Too Sexy, Too Young

Brad M. Griffin | Jul 25, 2012

Sometimes I feel like were stuck listening to a broken record (or an mp3 player stuck on repeat track, if you dont remember what that expression means).

At FYI we study the ever-emerging landscape of adolescent research. One of the areas we keep an eye on is gender-specific research on teenagers. For young women, we try to track research on the pressure girls experience to look and act older, get cosmetic surgery, and wade through the mire of body image issues our culture places on their shoulders.

This phrase, too sexy, too young is one that seems to be a repeating mantra. For the past handful of years media, research, and the American Psychological Association have been exploring what has created this too-sexy-too-young phenomenon and what its impact is on both girls and guys.

In a new twist, a recent study explored the ways 6-9-year-old girls select paper dolls. In this study, researchers asked girls to self-identify with either a doll in a sexy outfit or a more modestly-dressed doll, based on multiple questions. The questions included which one looked most like herself, how she wanted to look, was popular in school and that she wanted to play with.

Girls overwhelmingly chose the sexy doll in response to most questions. As reported in Medical Daily based on the Sex Roles research journal article:

The results revealed that 68 percent of girls said that they wanted to look like the “sexy” doll and 72 percent said that the “sexy” doll was more popular than the conservative doll.

They also studied the interaction of mothers in this particular project, and found that moms own self-objectification contributed to choice of the sexy doll, whereas mothers who showed lower levels of self-objectification acted as a preventive factor. Similarly, religious mothers and those who discussed media viewing with their daughters tended to have daughters who chose the less-sexualized doll more often.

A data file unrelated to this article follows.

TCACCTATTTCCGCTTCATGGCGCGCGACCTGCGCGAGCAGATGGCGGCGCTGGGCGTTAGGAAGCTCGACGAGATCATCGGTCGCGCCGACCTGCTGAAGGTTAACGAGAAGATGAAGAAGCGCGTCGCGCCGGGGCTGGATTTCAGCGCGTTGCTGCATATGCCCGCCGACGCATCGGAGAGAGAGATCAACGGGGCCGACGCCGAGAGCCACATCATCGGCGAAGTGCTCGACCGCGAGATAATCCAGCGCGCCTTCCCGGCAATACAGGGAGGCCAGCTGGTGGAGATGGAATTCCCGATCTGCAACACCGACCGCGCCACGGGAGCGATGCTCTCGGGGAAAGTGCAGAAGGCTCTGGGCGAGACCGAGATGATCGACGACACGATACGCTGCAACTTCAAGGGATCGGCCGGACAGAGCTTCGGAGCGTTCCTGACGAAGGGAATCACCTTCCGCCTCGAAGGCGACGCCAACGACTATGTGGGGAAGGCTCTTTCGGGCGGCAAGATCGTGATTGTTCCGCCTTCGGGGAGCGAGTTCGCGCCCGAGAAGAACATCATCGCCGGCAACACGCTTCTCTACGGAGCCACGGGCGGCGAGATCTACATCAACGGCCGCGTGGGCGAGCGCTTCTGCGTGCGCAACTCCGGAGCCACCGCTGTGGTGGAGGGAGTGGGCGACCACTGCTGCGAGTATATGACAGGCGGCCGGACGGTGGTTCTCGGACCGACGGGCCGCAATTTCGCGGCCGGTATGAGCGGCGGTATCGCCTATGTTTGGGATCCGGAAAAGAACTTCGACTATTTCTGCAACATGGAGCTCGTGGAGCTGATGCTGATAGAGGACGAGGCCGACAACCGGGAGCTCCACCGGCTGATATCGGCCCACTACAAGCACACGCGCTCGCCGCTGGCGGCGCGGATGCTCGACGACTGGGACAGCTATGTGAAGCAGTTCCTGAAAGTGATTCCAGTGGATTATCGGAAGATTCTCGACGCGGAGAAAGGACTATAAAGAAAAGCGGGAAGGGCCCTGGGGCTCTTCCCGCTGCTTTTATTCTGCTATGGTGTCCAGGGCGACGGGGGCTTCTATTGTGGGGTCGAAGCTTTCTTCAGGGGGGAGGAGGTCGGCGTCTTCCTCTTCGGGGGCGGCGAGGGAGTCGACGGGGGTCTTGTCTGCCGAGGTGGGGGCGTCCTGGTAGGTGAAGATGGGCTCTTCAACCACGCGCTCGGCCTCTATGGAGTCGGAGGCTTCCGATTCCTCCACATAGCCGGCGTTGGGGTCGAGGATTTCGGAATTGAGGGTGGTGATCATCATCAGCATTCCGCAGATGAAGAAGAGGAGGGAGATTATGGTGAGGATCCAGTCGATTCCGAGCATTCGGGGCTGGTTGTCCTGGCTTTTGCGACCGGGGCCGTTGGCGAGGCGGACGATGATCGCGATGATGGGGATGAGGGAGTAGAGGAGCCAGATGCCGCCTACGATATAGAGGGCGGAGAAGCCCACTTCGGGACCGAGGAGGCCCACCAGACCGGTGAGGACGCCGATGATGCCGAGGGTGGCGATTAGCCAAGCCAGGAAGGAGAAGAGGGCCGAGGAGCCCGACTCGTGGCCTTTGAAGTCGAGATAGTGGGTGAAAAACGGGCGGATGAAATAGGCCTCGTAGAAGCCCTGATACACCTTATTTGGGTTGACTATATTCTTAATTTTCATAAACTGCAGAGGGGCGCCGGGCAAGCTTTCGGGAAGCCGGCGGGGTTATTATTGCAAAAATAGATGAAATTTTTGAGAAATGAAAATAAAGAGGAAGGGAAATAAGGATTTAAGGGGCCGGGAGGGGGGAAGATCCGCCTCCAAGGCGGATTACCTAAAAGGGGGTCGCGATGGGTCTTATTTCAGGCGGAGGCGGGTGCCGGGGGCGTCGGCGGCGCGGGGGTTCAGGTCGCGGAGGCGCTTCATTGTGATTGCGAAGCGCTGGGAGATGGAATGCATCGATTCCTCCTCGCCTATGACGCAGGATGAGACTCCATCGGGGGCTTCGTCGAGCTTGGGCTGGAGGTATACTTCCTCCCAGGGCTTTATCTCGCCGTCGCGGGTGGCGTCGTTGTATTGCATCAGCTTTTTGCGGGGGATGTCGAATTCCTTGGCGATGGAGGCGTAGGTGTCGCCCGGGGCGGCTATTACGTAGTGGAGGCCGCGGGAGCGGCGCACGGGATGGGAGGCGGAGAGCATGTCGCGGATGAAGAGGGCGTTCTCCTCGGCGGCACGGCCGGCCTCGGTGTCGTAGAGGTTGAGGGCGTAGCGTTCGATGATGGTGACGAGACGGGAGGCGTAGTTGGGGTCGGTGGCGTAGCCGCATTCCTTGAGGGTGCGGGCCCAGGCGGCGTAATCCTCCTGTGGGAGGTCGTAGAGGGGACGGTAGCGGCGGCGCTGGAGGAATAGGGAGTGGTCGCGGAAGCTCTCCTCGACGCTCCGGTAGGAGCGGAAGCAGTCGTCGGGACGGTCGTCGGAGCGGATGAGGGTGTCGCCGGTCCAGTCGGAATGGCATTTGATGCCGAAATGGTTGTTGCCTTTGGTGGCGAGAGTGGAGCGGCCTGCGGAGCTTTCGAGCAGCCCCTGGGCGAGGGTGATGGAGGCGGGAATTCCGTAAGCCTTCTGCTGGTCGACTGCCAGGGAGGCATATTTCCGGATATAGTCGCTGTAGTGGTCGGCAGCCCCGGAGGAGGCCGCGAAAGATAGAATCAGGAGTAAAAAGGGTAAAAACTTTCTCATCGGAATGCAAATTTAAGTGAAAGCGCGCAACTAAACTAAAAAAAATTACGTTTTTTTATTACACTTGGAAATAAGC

This issue is much bigger than what mothers can or cant do. At the same time, its encouraging to think about the ways parents and other significant adults truly do mediate the influence of powerful cultural forces.

I hope doll-makers and film-makers alike will pay attention to the ways their work impacts kids. But even more than that, I hope parents and other adults in kids lives will recognize the power of our own voice and example to help young people navigate all the messages they receive about body image.

Perhaps we can stop the broken record and do something to shift this disturbing trend.

Brad M. Griffin

Brad M. Griffin is the Senior Director of Content for the Fuller Youth Institute, where he develops research-based training for youth workers and parents. A speaker, writer, and volunteer youth pastor, Brad is the coauthor of over a dozen books, including 3 Big Questions That Change Every Teenager, Faith in an Anxious World, Growing Young, several Sticky Faith books, Every Parent’s Guide to Navigating Our Digital World, and Can I Ask That? Brad and his family live in Southern California, where he serves as Pastor of Youth and Family Ministries at Mountainside Communion.


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